What is it about Molenbeek? The Belgian suburb that was a base for Paris terror attacks

Locals light candles during a vigil to the victims of the Paris attacks in Molenbeek, November 2015. Image: Getty.

Just as during the German invasions of 1914 and 1940, war, it seems, is coming to France through Belgium. If one follows the logic of the statements of various French political leaders since the bloody attacks in Paris on 13 November, Belgium has become the base from which Islamic State has brought the conflicts of the Middle East to the streets of Paris.

There is much about that logic that would not withstand serious analysis. France has grown many of its problems within its own suburbs. And groups committed to armed action, from the Resistance movements of World War II to the Basque nationalist groups of the 1980s and 1990s, have often found it expedient to use neighbouring territories as a base from which to launch their operations.

That said, the French authorities have a case. Molenbeek – an urban commune on the north-western edges of Brussels – is unlikely to feature any time soon on tourist-bus tours of historic Brussels.

Though it lies only a couple of kilometres from the Grand Place and the Manneken Pis, and a mere taxi ride from European Commission president Jean-Claude Juncker’s office, Molenbeek is another world. This inner-city area, now on the front pages of newspapers across Europe, is deprived of funds, social cohesion and effective government.

Former residents have left for more prosperous suburbs on the outskirts of Brussels. In their place, a fractured community has emerged. Those who carried out the gun attacks in Paris allegedly found convenient anonymity there, as well as access to weaponry and the support of like-minded radicalised Islamic militants.

It was not always so. Molenbeek was, only 20 years ago, a Socialist bastion of working-class Brussels. It is francophone for the most part, but composed predominantly of people who, a couple of generations earlier, had arrived as Dutch-speaking migrants from Flanders.

Times, however, have changed. Its former football team, FC Brussels, has slipped into the third division – and, in the last communal elections, the Socialists, who controlled the commune for decades under the leadership of leading Brussels political figure Philippe Moureaux, finally lost control amid a multitude of accusations of institutionalised corruption.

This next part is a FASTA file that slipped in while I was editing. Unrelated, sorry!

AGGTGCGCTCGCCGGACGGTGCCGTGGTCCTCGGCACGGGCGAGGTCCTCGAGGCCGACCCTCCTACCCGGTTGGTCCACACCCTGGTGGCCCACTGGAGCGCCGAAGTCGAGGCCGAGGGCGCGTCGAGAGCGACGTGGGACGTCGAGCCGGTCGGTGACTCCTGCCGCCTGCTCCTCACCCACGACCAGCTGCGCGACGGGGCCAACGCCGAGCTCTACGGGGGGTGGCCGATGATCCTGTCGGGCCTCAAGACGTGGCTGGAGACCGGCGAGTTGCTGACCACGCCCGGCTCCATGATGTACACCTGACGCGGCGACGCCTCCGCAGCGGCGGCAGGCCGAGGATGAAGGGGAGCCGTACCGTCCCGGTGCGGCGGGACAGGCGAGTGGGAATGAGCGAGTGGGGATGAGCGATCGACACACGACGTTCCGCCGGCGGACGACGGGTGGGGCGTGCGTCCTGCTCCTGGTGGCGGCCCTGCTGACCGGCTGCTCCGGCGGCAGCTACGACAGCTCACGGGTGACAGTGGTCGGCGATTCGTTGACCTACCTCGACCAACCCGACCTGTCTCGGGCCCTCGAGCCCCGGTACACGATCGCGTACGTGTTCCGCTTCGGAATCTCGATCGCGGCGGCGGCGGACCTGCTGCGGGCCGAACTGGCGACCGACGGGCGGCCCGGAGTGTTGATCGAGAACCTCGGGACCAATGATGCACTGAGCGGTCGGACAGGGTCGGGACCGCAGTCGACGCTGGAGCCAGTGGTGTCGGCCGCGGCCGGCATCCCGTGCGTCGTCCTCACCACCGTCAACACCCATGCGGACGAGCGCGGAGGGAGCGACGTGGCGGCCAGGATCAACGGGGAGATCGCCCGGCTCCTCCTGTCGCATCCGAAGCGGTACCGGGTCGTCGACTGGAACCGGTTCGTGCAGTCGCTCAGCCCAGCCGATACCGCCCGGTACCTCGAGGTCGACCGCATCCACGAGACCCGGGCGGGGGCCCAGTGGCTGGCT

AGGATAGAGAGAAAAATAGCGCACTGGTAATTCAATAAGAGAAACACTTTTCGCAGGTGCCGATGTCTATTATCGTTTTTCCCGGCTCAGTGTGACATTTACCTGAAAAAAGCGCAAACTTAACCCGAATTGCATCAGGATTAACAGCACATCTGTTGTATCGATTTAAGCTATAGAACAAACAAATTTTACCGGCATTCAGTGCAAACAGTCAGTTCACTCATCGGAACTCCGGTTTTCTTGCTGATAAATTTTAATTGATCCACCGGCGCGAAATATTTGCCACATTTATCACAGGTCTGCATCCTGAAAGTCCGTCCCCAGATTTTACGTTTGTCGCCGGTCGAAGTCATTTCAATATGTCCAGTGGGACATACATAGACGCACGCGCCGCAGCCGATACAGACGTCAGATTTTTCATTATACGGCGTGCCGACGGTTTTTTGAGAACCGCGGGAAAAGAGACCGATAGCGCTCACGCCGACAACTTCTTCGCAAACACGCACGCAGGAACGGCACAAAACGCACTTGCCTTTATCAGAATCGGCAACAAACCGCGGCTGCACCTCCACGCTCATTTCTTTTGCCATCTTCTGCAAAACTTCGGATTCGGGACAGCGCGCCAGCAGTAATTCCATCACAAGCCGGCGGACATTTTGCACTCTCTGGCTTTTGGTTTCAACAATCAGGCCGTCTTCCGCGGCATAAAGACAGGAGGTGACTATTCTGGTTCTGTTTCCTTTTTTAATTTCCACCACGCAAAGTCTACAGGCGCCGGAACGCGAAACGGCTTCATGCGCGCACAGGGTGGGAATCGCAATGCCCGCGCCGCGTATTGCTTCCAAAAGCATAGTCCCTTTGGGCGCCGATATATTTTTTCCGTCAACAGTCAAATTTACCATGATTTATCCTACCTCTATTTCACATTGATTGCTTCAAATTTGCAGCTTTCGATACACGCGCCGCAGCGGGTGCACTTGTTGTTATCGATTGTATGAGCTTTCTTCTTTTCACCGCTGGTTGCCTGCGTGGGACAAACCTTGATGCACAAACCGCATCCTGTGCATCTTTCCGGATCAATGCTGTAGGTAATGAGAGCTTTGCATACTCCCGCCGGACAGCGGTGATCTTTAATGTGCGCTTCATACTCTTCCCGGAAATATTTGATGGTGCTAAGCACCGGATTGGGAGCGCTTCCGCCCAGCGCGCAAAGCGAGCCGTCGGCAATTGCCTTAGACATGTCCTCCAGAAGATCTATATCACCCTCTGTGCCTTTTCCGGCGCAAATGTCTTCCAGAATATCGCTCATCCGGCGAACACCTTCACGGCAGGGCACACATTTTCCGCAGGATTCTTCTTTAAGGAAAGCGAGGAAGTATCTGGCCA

The present mayor, Françoise Schepmans, is an implausibly middle-class Liberal, who presides over a commune which is indisputably broke, but also broken.

The combined impact of urban decline, social exodus and the remorseless development of Brussels as a city that exists to service a rootless international elite has found its mirror in the transformation of Molenbeek into a commune composed, in large part of short-term migrant workers – drawn from a vast array of cultural backgrounds, united only by their limited engagement with somewhere called Belgium.

All of this is a step beyond what Europeans have become accustomed to think of as multiculturalism. Brussels has long been a multicultural city, and especially so since the arrival of substantial communities of North African, Turkish and Central African migrants in the 1960s and 1970s. But Molenbeek, in common with some of the other inner-city districts of Brussels, has become a micro-world of multiple communities within which people construct their own sense of identity.

A world away from Brussels

Much of this is the product of the contemporary tides of globalisation. What is true of Molenbeek would be equally true of areas of London and Paris. But what is specifically Belgian about this story is the state of Belgium.

Belgium has many virtues as a political community. It has provided a model of how the decline of national loyalties need not be accompanied by mass mobilisation and political violence.